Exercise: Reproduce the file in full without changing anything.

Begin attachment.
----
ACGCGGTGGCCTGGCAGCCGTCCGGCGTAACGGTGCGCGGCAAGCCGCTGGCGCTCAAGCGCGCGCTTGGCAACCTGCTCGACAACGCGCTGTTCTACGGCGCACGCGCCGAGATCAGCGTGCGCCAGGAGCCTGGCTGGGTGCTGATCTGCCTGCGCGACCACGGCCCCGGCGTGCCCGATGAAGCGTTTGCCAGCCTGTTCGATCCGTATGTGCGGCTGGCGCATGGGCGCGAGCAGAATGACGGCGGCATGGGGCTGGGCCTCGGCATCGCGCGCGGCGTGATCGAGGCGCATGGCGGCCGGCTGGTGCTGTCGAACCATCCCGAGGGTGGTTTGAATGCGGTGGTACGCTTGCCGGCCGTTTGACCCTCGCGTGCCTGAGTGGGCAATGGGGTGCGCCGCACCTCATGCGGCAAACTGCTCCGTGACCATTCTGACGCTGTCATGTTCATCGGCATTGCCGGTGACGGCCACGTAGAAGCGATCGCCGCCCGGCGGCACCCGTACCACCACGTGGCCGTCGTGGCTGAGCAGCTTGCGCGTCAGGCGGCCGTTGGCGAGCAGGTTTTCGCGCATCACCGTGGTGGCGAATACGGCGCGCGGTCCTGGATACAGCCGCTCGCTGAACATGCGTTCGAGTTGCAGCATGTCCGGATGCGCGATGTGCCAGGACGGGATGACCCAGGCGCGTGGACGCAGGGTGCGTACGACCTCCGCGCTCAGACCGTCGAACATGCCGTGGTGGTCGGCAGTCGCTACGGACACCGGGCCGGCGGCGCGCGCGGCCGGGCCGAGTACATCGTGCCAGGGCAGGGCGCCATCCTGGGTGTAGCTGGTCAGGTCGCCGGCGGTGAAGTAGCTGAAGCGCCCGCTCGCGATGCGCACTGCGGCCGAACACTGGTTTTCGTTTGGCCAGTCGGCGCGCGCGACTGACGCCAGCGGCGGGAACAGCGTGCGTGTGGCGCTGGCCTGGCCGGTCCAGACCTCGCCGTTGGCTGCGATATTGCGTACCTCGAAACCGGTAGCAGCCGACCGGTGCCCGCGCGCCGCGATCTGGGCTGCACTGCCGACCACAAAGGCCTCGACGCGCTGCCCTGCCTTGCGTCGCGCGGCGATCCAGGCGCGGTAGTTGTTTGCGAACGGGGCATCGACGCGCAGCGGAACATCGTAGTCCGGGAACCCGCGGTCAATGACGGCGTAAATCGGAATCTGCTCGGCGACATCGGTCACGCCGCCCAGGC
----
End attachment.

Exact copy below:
ACGCGGTGGCCTGGCAGCCGTCCGGCGTAACGGTGCGCGGCAAGCCGCTGGCGCTCAAGCGCGCGCTTGGCAACCTGCTCGACAACGCGCTGTTCTACGGCGCACGCGCCGAGATCAGCGTGCGCCAGGAGCCTGGCTGGGTGCTGATCTGCCTGCGCGACCACGGCCCCGGCGTGCCCGATGAAGCGTTTGCCAGCCTGTTCGATCCGTATGTGCGGCTGGCGCATGGGCGCGAGCAGAATGACGGCGGCATGGGGCTGGGCCTCGGCATCGCGCGCGGCGTGATCGAGGCGCATGGCGGCCGGCTGGTGCTGTCGAACCATCCCGAGGGTGGTTTGAATGCGGTGGTACGCTTGCCGGCCGTTTGACCCTCGCGTGCCTGAGTGGGCAATGGGGTGCGCCGCACCTCATGCGGCAAACTGCTCCGTGACCATTCTGACGCTGTCATGTTCATCGGCATTGCCGGTGACGGCCACGTAGAAGCGATCGCCGCCCGGCGGCACCCGTACCACCACGTGGCCGTCGTGGCTGAGCAGCTTGCGCGTCAGGCGGCCGTTGGCGAGCAGGTTTTCGCGCATCACCGTGGTGGCGAATACGGCGCGCGGTCCTGGATACAGCCGCTCGCTGAACATGCGTTCGAGTTGCAGCATGTCCGGATGCGCGATGTGCCAGGACGGGATGACCCAGGCGCGTGGACGCAGGGTGCGTACGACCTCCGCGCTCAGACCGTCGAACATGCCGTGGTGGTCGGCAGTCGCTACGGACACCGGGCCGGCGGCGCGCGCGGCCGGGCCGAGTACATCGTGCCAGGGCAGGGCGCCATCCTGGGTGTAGCTGGTCAGGTCGCCGGCGGTGAAGTAGCTGAAGCGCCCGCTCGCGATGCGCACTGCGGCCGAACACTGGTTTTCGTTTGGCCAGTCGGCGCGCGCGACTGACGCCAGCGGCGGGAACAGCGTGCGTGTGGCGCTGGCCTGGCCGGTCCAGACCTCGCCGTTGGCTGCGATATTGCGTACCTCGAAACCGGTAGCAGCCGACCGGTGCCCGCGCGCCGCGATCTGGGCTGCACTGCCGACCACAAAGGCCTCGACGCGCTGCCCTGCCTTGCGTCGCGCGGCGATCCAGGCGCGGTAGTTGTTTGCGAACGGGGCATCGACGCGCAGCGGAACATCGTAGTCCGGGAACCCGCGGTCAATGACGGCGTAAATCGGAATCTGCTCGGCGACATCGGTCACGCCGCCCAGGC